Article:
It’s hard to say no to Pixar when the animation studio invites you to its major national and international press day. Pixar Animation Studios, situated a mere three miles from UC Berkeley’s campus, opened up its own collegiate affair, “Monsters University.” Inspired by 2001’s “Monsters, Inc.,” Pixar is premiering the prequel, thus bringing back everyone’s favorite monsters: Mike Wazowski, the one-eyed green ball of comedy, and James P. “Sulley” Sullivan, the furry gentle giant. The narrative follows Mike’s backstory through adolescence and through his dreams of becoming a scarer at Monsters University. Allied THA, an advertising and marketing headquarters, coordinated and led a group of 20 writers from around the world to participate in every child’s dream of roaming the animation dynasty.
Upon walking onto Pixar’s grounds, I noticed that employees travel via scooters and skateboards. The all-brick buildings made for an aesthetic uniformity not entirely unfamiliar to many academic acropolises. Once ushered into the theatre where the film’s creators watch “dailies,” the unedited raw footage of the movie in progress, we were introduced to the directors and producer of “Monsters University.” The space was exquisite, filled with light wooden chairs with red cushions. As the lights dimmed, the ceiling opened up into a starry night, a detail so easily taken for granted. However, the best part of all were the light-manipulated shooting stars. They were seamlessly exhibited onscreen by the famous Disney castle. A single shooting star hit the last twinkle. This blurred the line between screen space and viewing space.
“The Blue Umbrella,” the newest Pixar short, preceded “Monsters University.” “The Blue Umbrella” is the first short of its kind. For those unfamiliar with Pixar shorts, they play out much like a short story in that they can be viewed quickly. They also follow a linear narrative. Though Pixar shorts have characteristically quaint aesthetics, they are also innovative in image, design and technology. Realism was the star of “The Blue Umbrella.” Director Saschka Unseld did a great job of surprising audiences when bringing the animation to life (the film is uncannily realistic). Unseld intentionally made the short in a nondescript city so as to make the short accessible to all audiences. There are pieces of New York, San Francisco and Paris in the city streets. Without giving too much away, the film comes to life as a most serendipitous opening to a monster world unveiling.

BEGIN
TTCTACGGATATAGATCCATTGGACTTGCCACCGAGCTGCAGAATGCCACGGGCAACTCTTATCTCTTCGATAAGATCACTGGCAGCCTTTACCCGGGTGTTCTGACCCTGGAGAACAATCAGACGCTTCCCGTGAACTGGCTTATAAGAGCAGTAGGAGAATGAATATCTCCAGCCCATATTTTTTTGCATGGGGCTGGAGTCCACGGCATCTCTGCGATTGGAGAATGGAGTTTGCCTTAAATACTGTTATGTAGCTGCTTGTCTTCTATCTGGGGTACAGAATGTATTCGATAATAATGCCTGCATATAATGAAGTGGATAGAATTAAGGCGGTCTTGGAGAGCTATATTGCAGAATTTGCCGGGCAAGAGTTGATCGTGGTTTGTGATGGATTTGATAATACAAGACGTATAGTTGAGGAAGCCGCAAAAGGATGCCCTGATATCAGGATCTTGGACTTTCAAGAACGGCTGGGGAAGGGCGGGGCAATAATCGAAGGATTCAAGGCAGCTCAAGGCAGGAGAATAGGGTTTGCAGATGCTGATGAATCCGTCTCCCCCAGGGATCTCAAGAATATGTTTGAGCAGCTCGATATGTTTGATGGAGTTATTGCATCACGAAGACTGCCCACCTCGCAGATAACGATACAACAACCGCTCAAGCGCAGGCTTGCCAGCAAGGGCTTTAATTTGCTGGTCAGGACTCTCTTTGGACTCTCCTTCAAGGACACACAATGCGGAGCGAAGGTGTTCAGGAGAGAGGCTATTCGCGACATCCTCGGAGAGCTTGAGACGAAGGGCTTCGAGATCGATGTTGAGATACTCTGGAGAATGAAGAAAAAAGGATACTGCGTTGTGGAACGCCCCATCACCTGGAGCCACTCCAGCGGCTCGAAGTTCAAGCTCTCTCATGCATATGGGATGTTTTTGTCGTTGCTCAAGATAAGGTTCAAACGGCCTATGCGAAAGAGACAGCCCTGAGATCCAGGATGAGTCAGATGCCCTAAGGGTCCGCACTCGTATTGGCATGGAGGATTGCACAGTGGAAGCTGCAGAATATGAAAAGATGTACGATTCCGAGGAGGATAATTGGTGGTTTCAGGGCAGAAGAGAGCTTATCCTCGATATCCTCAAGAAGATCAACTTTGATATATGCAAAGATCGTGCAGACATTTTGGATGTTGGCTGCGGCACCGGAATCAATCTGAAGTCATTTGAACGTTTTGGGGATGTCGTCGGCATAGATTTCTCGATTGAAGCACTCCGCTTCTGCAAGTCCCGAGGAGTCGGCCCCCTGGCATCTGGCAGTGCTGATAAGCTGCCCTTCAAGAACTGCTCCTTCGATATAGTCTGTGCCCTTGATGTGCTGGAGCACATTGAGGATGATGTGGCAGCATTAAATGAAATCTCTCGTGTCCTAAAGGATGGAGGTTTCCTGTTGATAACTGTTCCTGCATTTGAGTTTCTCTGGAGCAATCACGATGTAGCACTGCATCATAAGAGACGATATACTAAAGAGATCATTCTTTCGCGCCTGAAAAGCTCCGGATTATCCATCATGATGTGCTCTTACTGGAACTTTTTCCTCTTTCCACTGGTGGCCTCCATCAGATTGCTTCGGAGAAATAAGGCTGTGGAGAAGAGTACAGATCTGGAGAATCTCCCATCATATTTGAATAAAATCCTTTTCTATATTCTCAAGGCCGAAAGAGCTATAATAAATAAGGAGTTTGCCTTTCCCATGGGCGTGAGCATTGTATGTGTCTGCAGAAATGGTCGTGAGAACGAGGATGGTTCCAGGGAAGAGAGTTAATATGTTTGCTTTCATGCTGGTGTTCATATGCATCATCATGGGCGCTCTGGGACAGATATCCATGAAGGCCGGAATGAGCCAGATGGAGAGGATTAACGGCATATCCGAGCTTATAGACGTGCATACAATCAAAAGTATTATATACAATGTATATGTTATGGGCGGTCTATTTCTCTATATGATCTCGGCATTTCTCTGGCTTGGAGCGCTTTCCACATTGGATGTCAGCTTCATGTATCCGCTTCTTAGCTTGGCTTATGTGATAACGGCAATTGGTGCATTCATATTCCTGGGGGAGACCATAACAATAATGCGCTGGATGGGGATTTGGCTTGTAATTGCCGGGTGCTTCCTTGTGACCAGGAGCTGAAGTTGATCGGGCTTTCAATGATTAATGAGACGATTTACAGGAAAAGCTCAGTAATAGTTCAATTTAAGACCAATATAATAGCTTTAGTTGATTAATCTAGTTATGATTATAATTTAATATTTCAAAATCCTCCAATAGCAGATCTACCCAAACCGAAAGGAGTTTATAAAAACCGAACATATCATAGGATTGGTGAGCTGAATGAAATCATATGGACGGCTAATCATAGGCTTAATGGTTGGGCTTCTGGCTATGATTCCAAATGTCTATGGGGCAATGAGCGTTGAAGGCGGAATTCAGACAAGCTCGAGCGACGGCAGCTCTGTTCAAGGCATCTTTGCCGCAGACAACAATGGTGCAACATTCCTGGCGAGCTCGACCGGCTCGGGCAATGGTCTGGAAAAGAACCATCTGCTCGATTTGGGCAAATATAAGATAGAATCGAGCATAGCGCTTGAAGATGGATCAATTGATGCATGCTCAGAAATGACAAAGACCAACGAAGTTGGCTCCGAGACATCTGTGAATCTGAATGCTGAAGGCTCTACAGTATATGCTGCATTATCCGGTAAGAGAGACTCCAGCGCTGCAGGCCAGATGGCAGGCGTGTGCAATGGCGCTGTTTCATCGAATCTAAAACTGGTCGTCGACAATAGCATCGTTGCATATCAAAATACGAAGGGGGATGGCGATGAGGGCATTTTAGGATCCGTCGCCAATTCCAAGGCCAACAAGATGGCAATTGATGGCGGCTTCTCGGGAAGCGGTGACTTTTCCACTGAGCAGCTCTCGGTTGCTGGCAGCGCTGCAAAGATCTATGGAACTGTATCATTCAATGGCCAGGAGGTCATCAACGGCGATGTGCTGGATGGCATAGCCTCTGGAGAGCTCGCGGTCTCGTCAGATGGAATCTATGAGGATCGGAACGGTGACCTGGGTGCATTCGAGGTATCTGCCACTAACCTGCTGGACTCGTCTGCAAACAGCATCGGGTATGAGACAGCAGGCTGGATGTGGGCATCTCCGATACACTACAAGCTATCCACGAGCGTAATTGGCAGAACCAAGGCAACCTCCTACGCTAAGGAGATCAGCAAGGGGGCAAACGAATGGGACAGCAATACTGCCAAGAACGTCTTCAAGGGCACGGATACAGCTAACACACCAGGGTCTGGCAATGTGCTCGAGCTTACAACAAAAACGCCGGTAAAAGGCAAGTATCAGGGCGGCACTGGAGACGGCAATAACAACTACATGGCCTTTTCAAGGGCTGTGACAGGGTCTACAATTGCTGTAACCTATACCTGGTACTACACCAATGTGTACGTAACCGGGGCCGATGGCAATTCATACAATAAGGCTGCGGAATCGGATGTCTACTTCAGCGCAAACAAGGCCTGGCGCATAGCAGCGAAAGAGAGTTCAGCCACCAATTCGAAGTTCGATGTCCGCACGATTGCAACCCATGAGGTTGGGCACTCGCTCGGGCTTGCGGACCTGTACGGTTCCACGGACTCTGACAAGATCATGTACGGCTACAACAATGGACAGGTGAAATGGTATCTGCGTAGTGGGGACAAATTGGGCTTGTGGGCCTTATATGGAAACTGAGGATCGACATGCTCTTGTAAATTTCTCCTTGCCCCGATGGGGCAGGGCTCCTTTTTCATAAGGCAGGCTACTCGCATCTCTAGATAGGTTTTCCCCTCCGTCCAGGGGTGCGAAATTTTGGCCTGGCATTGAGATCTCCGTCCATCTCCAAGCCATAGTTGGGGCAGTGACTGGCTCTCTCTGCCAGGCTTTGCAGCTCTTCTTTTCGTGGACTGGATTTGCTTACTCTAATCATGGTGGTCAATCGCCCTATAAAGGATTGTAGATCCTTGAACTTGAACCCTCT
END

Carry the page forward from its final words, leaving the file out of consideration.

“Monsters University” immediately brings us into the monster world within the first 10 seconds via a carrier pigeon. What we see as banal is taken out of familiarity when the pigeon turns to its side and becomes an evil-looking two-headed bird. The camera then catches onto and tracks a shot of a yellow school bus, with “Frighton Elementary” written across the sides, until it comes to a halt. None other than Wasowski, our favorite green ball of hilarity, emerges. He descends the steps of the school bus as a much smaller, more juvenile version of the older Wazowski with whom we are familiar (he even rocks a retainer). Just in these two initial scenes, it is apparent how far Pixar has come since the last installment. The colors are brighter, the animation crisper, and there is a clear sophistication in technology and in the concept of cultivating a past for characters we thought we already knew thoroughly.
Naturally, MU’s campus is heavily inspired by universities all around the U.S. but most noticeably by UC Berkeley. Three distinct landmarks showcase our world lodged into theirs. There is a Doe Library, Campanile and Sather Gate — our prides and joys monstrafied but still recognizable. Along with every campus comes a population of students. Pixar’s big technical challenge for MU was creating a population of 300 students, each individually designed, articulated and shaded. In “Monsters University,” the lives of monsters parallel the lives of humans. The film draws the same social divides as any collegiate culture. There is a mishmash of jocks, brains and fresh meat, and all are intimidated by professors, thus perpetuating the comedy that arises thanks to the existence of diverse social cliques. The 12-year gap for the prequel could not come at a more opportune time. As a child of 10 at the “Monsters, Inc.” debut, it is now at the end of my own academic experience that I will have seen “Monster’s University.” The generation that saw the “Monsters, Inc.” theatrical release is now in university (or, if they were particularly young at the time of the release, they are now working their way toward college).
Though I had only a taste of the first 40 minutes of MU, I know the last 50 will be just as gratifying. The filmmakers were fully aware of the challenge of making a movie in which everyone knows the ending. Yet it is the journey to the end that makes “Monsters University” so promising. The audience’s sincere affinity and devotion to Mike and Sulley are permanent, and as these characters remain, we get to see where they came from, even if we know where they are going.
Contact Shanna Holako at [email protected].